Here are two diagrams to summarize this long stage of reading that has probably confused you:

 

Changes of strings: tones. e|-----------------------5--5-----------------------| B|------------------5--8------8--5------------------| G|-------------4--7----------------7--4-------------| D|--------5--7--------------------------7--5--------| A|---5--8------------------------------------8--5---| E|-8----------------------------------------------8-|
Changes of strings: halftones. e|-----------------------4--4-----------------------| B|------------------4--8------8--4------------------| G|-------------3--7----------------7--3-------------| D|--------4--7--------------------------7--4--------| A|---4--8------------------------------------8--4---| E|-8----------------------------------------------8-|

Improvising

The key note of a scale

Well, now I'll show you how to spot on your guitar’s neck, the key note of a scale, or, how to know where you start for your Impro '. (yes, it is easier when you start from the key note ...)

Everything we do is quite simple. We will tackle a small harmonic interval (two notes played simultaneously; you can also play melodic intervals, ie, separating these two notes). We have probably all done this as it is quite simple. However, this interval will vary depending on the string on which the first finger was placed. In fact, we will tackle the same note twice separated by an interval of an octave.Here is the fingering I am referring to: 

 

e|----------------4-| B|-----------4------| G|------3---------1-| D|-3---------1------| A|------1-----------| E|-1----------------|

Here, "1" is the index, "3" is the Ring, and "4" is the pinky. That’s where you now find the key note. In fact, you play exactly the same note, with an interval of an octave.

I hope you understand me ... But please tell me if you do not understand! ^^

Improvising: use your brain !

Yes, contrary to what one might think, improvising is not a total music less and senseless barbaric coincidence ... Almost everything needs some prior thinking, or even some anticipation. To improvise, the band must play in the same scale, in the same kind, on the same tempo.

This anticipation step is very important because it gives you the constraints for the improvisation:

  • Scale: If you do not play all in the same scale, there’ll be no coordination in the sounds and therefore, it will be very unpleasant to hear. By default, at the beginning of your improvisation, play the scale up and down. If your band fellows have a good ear, they will recognize the scale, and at least, you would have played! And the first and last fingers give the key note, it is not that bad to have that.
  • The kind: yes, we must define the kind of improvisation. If you, guitarist, play in a Hardcore kind, but the drummer is on the sweet pop ballads, and the bassist on a nice little blues, it will not be pleasant to listen at all. Better to define the kind in which the band should play.
  • The tempo: the drummer will finally have the opportunity to be the king of the stage, because it is thanks to him that you will be able to improvise. He will of course give the beat at the beginning of the improvisation, in order to give you the tempo, and he will normally keep it until the end. It is up to you to follow!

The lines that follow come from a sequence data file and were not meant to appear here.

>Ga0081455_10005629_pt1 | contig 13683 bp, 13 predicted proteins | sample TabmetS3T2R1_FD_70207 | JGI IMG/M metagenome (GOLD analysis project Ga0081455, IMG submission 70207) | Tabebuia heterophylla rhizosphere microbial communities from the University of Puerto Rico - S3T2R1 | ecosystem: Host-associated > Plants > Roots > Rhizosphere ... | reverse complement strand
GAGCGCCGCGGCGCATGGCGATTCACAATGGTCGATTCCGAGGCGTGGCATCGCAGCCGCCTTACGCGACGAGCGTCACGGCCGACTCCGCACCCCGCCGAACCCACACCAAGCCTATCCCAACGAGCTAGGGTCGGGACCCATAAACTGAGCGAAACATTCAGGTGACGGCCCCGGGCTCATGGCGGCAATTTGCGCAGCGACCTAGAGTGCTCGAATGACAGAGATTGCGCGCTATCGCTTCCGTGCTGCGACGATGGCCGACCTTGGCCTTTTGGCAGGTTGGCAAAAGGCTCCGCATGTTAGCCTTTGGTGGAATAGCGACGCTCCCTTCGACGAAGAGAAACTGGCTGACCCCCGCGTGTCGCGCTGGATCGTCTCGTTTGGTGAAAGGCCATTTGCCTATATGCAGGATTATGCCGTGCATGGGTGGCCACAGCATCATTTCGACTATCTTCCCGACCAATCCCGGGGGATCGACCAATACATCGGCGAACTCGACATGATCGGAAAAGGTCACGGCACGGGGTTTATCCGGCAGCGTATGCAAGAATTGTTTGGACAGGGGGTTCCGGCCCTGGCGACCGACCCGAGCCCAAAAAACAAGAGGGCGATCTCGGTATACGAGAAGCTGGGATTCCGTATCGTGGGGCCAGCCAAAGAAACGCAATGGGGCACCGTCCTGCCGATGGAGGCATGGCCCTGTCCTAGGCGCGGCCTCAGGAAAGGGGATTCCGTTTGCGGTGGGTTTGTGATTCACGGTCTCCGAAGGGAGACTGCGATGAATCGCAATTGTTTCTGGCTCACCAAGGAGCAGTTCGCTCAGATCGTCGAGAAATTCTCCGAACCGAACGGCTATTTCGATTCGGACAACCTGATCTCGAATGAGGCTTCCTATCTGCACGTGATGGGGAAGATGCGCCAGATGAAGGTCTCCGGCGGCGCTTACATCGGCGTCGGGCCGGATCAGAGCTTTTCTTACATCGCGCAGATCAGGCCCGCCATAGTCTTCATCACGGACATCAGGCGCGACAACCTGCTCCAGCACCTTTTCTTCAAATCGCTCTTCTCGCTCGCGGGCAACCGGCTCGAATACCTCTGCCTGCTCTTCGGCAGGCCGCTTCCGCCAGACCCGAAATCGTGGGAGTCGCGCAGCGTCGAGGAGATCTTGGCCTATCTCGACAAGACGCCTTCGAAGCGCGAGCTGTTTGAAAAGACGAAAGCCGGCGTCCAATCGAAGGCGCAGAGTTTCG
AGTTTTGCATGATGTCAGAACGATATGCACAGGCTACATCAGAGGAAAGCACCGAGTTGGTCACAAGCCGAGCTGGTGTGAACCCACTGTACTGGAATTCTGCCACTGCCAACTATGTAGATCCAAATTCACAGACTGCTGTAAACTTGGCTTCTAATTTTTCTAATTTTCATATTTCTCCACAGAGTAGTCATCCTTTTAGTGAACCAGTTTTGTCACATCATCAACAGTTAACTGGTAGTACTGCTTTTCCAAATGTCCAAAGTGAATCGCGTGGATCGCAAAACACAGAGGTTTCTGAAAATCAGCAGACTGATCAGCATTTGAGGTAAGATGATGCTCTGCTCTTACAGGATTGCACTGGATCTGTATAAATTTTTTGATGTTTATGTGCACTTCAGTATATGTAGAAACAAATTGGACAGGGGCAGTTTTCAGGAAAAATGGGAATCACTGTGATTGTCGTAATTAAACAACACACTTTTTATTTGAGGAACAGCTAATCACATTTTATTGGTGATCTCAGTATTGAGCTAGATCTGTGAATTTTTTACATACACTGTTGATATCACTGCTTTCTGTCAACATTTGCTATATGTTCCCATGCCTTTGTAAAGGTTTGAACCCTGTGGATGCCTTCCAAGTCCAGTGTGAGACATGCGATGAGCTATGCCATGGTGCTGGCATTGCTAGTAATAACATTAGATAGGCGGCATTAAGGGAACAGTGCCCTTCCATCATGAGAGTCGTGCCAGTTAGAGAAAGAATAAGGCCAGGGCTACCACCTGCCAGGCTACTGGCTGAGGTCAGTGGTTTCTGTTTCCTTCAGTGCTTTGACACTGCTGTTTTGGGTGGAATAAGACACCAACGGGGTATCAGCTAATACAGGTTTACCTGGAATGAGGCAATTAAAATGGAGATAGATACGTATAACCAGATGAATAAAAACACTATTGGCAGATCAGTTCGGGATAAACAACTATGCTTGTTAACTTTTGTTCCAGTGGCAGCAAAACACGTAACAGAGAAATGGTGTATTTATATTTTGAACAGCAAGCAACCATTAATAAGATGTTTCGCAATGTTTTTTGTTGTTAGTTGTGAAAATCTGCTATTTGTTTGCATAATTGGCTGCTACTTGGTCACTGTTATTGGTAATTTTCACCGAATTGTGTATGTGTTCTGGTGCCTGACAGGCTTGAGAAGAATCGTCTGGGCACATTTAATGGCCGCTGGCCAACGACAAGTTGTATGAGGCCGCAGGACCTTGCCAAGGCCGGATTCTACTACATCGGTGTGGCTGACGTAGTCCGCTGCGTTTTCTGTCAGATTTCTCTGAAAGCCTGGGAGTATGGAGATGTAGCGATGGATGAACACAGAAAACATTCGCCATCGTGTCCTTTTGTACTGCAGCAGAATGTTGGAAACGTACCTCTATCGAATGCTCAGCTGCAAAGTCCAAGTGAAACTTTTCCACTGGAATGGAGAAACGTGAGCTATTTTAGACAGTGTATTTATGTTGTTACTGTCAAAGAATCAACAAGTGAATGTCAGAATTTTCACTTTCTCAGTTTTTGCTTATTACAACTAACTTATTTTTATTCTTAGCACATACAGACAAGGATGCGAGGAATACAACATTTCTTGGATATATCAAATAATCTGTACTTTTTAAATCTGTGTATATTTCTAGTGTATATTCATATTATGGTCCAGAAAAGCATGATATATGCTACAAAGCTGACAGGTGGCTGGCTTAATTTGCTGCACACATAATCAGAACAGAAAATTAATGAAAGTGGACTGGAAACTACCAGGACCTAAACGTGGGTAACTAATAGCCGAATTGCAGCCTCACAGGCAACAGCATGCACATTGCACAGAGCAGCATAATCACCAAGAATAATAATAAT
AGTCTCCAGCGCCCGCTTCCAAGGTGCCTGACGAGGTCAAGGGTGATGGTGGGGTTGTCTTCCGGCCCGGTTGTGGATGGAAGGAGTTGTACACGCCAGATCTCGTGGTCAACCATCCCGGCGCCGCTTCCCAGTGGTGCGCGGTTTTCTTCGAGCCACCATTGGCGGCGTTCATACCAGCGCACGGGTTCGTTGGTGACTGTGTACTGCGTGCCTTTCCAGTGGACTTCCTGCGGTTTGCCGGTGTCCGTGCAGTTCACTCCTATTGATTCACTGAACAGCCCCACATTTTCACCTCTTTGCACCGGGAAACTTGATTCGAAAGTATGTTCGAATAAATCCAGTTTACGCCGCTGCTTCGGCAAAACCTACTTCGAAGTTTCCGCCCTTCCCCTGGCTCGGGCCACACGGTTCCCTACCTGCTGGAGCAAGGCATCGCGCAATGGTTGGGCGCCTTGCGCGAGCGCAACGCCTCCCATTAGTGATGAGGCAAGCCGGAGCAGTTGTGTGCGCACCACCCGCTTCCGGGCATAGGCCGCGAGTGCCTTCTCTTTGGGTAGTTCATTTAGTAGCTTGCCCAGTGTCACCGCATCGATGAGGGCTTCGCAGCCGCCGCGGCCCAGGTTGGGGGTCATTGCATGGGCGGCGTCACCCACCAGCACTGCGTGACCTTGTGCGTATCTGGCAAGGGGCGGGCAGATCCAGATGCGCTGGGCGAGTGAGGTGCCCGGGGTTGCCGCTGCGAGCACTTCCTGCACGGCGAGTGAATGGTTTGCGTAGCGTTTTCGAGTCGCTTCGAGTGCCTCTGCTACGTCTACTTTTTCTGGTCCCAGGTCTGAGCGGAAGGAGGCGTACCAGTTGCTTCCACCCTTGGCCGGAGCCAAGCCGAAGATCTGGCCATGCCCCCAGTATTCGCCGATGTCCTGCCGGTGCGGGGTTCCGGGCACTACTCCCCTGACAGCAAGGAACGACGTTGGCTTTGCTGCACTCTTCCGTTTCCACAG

• The background: if you have two guitarists in the band, you'll need a little rhythm pattern. Well, no matter how many guitar players you are, you must set a rhythm pattern. This rhythm pattern, you have to play it during the solo, when you are not in the impro. It is generally simple and repetitive!
  • The solo: and yes, you have to reckon, your solo will not be endless. You will need to define with your band how long it will last. Although it is not mandatory or very important, it helps a lot when you are two guitarists in the band, to know when the other guitarist will end his solo. By default, we define a number of measures limiting the soloist, a mandatory end note, for example a solo that always end on a whole note, or, in the rhythm pattern of the other soloist. Let me explain: the first soloist makes his solo, and then starts the rhythm pattern. The other soloist waits for one measure and starts his solo in his turn, for example.

It’s very useful to know these constraints in order to be able to make a beautiful improvisation, and it’s convenient when you play live!

Case study, go!

So now, you know the traditional position of the fingers in your scales, but it’s too restrictive. That's why I only give you the intervals. If you focus on just four frets of your guitar, you restrict yourself to play on these four frets properly. However, you will struggle to get a little higher ... It would therefore seem too academic. So you have to learn to think in intervals.

Instead of remembering I don't know how many positions on your guitar, you'll just have to remember five, seven intervals, which can be applied on all scales! The intervals of the major scale are the same for all major scales! By default, play your scale on one string, to assimilate the intervals. You will note of course that a fret is equivalent to half a tone.

If you tune your guitar by ear you will not have too much trouble to play on another string, because you know that the fret 5 of the E string is a A, the fret 5 of the A string is a D, that the fret 4 of the D string is a G, the fret 5 of the B string is a E. Basically, to go from E to A, you must simply go to the next string and shift your finger 5 frets towards the nut. Same for the switch from D to G, and in order to pass from E to G, you need to shift four frets in the same direction.

Train yourself to play your scales on different parts of the neck and you'll get used to it. My explanations, no matter how long they are, will never replace the practice. Enjoy your guitar playing!

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Music is the wine that fills the cup of silence
(Robert Fripp)